After a spectacular night viewing the Milky Way from the the sunset vista at Bryce Canyon National Park, we broke camp the next morning with the intention of heading to camp at Zion. A fellow camper said we needed to arrive by noon to even get a spot, so we reviewed the map and found a campground at Navajo Lake, on a side road of a side highway between Bryce and Zion.
This was fortuitous in several ways. We discovered a beautiful alpine lake (the lake is at over 11,000 ft. elevation) at the perfect time of year: the turning of the Aspens. We found out later that the area we were staying is one of the top ten places to see leaves turn in the United States.
We arrived at the campground after passing another that was closed. We had been running into park closures and with the end of the season, and as it was, we found half the park closed. It was nearly empty when we arrived so we had our pick of spots, and chose the group site nearest the lake. Wonderful choice! We had amazing sunsets followed by the starriest of nights, the Milky Way a rainbow reaching across the still moonless night. The yellow sherbet colors of the aspen leaves was stunning against the sky blue lake. We had amazing clear skies with sunny warm days and nights near freezing.
Mali and I enjoyed an invigorating ice water bath on the shores of Navajo Lake (Tam chose to own her stink). As it turns out, Navajo Lake feeds the underwater currents that erupt miles away to continue the erosion of Zion National Park. A drive down off the Southwest corner of the Colorado Plateau took us across 1,000 year old lava flows (so recent as to still be bare of soil and vegetation) with the most recent layer, down to the Cedar Breaks National Monument, one of the stunning unsung parks that abound in the Southwest. It is another amazing example of Bryce-style formations, if a little less impressive. As our descent continued, we passed another layer, the impressive Hurricane Cliffs, which consist of an eroded edge of the Kaibab limesone.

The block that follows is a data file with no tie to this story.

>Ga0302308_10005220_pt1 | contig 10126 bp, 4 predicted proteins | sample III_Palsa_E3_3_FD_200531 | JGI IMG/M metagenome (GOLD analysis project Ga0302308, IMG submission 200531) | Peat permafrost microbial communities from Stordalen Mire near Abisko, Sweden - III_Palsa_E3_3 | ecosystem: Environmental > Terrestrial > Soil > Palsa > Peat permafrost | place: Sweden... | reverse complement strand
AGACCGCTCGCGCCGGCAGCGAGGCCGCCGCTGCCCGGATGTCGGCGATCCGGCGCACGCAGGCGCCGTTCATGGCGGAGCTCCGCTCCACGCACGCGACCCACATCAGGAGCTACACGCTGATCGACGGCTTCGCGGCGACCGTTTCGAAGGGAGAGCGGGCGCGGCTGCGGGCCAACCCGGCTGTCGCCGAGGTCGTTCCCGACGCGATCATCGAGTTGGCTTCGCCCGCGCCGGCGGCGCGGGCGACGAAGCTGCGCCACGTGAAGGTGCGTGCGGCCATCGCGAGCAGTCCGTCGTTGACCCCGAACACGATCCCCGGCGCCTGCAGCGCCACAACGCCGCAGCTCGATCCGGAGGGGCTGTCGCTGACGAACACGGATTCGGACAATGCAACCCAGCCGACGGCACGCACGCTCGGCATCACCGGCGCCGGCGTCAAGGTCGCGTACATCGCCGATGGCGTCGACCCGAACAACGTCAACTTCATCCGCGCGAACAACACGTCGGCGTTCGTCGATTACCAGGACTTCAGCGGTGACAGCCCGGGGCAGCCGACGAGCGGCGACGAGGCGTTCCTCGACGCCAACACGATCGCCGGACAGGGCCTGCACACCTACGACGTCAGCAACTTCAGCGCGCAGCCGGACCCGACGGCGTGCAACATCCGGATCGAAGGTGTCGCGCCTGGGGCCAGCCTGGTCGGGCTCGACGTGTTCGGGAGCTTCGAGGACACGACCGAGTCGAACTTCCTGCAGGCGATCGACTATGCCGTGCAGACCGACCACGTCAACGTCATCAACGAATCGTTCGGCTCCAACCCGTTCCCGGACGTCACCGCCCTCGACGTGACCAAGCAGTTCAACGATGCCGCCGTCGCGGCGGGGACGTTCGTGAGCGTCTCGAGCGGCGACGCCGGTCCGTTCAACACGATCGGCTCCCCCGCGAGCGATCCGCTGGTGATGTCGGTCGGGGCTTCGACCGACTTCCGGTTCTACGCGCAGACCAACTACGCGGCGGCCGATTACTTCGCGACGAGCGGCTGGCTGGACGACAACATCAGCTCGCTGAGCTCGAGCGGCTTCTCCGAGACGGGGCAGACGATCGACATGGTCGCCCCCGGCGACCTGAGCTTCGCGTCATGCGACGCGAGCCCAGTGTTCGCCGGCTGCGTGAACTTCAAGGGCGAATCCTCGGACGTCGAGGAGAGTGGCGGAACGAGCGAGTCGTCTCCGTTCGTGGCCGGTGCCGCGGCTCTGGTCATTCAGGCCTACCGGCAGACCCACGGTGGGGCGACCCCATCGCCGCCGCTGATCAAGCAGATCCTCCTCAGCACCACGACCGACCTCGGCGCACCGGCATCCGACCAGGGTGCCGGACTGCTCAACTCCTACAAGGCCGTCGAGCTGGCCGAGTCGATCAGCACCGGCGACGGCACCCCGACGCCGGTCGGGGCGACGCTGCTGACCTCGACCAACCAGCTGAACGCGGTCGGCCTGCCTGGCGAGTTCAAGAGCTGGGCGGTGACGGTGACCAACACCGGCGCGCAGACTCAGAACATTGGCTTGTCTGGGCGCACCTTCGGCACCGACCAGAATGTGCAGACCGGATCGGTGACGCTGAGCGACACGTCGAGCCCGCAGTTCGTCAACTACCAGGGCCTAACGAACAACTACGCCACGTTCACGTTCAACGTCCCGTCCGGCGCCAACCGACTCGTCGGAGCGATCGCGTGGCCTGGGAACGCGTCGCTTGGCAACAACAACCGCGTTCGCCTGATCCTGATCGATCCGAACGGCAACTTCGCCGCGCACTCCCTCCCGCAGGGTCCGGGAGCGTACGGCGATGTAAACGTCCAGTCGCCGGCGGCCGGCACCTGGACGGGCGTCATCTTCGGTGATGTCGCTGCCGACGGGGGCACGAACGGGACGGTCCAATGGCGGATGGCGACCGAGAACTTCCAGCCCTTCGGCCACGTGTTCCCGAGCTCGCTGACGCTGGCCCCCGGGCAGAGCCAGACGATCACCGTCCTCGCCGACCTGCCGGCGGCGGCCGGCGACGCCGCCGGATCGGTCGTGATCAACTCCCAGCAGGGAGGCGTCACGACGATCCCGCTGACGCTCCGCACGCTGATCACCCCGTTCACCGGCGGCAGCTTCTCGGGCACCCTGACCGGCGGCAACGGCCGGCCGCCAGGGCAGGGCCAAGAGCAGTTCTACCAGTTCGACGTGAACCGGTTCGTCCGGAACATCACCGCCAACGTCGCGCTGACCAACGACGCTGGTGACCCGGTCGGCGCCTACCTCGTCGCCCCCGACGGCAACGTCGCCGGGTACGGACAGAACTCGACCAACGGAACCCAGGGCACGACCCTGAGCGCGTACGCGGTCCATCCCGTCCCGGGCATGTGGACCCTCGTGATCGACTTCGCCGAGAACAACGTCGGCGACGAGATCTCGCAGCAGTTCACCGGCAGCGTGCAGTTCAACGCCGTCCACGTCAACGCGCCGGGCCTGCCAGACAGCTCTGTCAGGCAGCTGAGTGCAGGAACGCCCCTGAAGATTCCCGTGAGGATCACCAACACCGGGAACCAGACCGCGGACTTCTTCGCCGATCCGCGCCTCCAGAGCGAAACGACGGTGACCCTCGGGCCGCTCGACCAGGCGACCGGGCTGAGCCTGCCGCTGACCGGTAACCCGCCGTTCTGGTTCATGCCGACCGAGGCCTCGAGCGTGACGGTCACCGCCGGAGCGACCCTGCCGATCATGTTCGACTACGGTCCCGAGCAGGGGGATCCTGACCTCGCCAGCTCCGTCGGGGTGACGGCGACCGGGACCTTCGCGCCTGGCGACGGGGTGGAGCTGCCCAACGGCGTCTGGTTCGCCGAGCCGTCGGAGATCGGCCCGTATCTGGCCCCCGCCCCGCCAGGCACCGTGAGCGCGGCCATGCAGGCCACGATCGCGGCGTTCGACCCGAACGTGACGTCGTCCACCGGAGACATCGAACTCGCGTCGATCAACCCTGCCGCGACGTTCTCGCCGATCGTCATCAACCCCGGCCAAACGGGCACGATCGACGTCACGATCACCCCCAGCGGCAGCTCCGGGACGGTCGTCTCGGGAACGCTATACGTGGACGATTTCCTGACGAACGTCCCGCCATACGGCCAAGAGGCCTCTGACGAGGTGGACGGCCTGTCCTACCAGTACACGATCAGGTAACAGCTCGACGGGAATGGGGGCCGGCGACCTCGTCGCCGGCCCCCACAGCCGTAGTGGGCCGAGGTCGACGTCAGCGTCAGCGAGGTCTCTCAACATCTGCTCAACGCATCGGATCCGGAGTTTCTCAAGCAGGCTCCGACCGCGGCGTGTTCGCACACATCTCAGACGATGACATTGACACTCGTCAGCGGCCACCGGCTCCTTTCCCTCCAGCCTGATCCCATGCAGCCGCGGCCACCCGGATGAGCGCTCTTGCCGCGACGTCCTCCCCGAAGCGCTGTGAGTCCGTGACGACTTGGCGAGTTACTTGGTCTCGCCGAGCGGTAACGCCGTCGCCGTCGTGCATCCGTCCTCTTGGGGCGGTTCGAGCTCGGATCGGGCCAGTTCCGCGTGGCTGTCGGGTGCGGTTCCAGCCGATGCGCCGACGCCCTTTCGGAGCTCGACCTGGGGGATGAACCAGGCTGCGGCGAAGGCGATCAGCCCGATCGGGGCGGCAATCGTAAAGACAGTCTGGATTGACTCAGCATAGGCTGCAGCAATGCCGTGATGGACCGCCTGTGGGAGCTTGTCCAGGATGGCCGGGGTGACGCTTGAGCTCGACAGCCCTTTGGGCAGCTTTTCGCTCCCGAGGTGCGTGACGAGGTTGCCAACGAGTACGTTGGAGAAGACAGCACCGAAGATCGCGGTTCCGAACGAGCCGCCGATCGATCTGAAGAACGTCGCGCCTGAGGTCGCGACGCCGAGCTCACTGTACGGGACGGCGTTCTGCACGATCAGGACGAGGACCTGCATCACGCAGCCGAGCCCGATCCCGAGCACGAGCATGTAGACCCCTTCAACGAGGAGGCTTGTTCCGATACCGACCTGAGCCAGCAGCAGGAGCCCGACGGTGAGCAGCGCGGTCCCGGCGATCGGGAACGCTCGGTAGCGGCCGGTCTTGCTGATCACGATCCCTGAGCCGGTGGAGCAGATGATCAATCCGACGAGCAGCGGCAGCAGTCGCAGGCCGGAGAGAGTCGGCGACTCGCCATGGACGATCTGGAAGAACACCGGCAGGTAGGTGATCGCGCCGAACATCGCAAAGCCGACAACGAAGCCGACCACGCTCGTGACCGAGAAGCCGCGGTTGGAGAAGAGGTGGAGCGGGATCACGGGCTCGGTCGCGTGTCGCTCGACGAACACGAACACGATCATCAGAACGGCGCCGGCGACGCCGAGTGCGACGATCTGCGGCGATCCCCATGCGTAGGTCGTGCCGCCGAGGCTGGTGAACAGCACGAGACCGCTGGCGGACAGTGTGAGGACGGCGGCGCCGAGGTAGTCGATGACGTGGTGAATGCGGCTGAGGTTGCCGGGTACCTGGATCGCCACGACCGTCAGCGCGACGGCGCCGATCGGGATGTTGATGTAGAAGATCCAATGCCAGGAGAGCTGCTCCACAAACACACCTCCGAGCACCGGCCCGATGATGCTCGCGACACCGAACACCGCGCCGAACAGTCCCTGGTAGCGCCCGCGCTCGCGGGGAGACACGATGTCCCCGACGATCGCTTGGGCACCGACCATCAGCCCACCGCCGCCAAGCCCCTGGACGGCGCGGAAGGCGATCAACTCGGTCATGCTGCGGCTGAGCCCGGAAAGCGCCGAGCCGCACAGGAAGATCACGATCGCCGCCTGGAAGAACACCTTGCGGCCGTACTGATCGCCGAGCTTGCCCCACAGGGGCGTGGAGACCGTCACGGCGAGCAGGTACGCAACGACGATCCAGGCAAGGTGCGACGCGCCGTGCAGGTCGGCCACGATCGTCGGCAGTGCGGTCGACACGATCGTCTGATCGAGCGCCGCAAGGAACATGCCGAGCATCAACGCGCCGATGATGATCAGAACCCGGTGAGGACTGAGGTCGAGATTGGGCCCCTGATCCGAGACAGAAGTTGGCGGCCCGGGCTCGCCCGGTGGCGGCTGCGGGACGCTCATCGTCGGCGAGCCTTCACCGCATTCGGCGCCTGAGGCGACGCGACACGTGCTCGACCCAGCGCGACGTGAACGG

We made our way through Cedar City to the Kolob Canyons that make up the West side of Zion Park. These are amazing and a great overture to the magnificence of the canyon walls awaiting us in Zion’s West Rim Area. We approached it from the east, passing the paintbrush-stroke undulations of sand dunes turned to sandstone, their shifting sands frozen in time by geologic processes, and the square formations dubbed Checkerboard Mesa for their resemblance to their namesake.
Continuing through canyons of increasing magnitude, we finally passed through a 1.1 mile long tunnel built in the 1930s under FDR’s CCC (Civilian Conservation Corps) program and emerged to a switch-backed road that wound down a canyon wall starting about halfway down. Our descent enhanced the grandeur as we made our way to the heart of the park. The most impressive canyon walls were found at the Human History Museum, which detailed the human encounters with the regions landscape, beginning with Amer-Indian encampments through Mormon settlers attempting to homestead the area and ending with the landscape being set aside as a park. We had also descended to a deeper stratigraphic layer of the Colorado Plateau’s past.
One of our fondest memories of the trip so far is walking The Narrows portion of Zion Canyon. This can be a 12 mile epic journey, or a short jaunt from the last best stop. We did the latter and had a great time wading from sandbar to sandbar up the river to waterfall spots and amazing canyon formations. Its natural air conditioning also made a nice spot on a hot day. We ended the day returning to Navajo Lake for an amazing sunset and a great meal before a dessert of Milky Way stardust spilled across the sky in a twinkling rotation that is the clockworks of the universe.
by Aaron, photos by Tammy and Aaron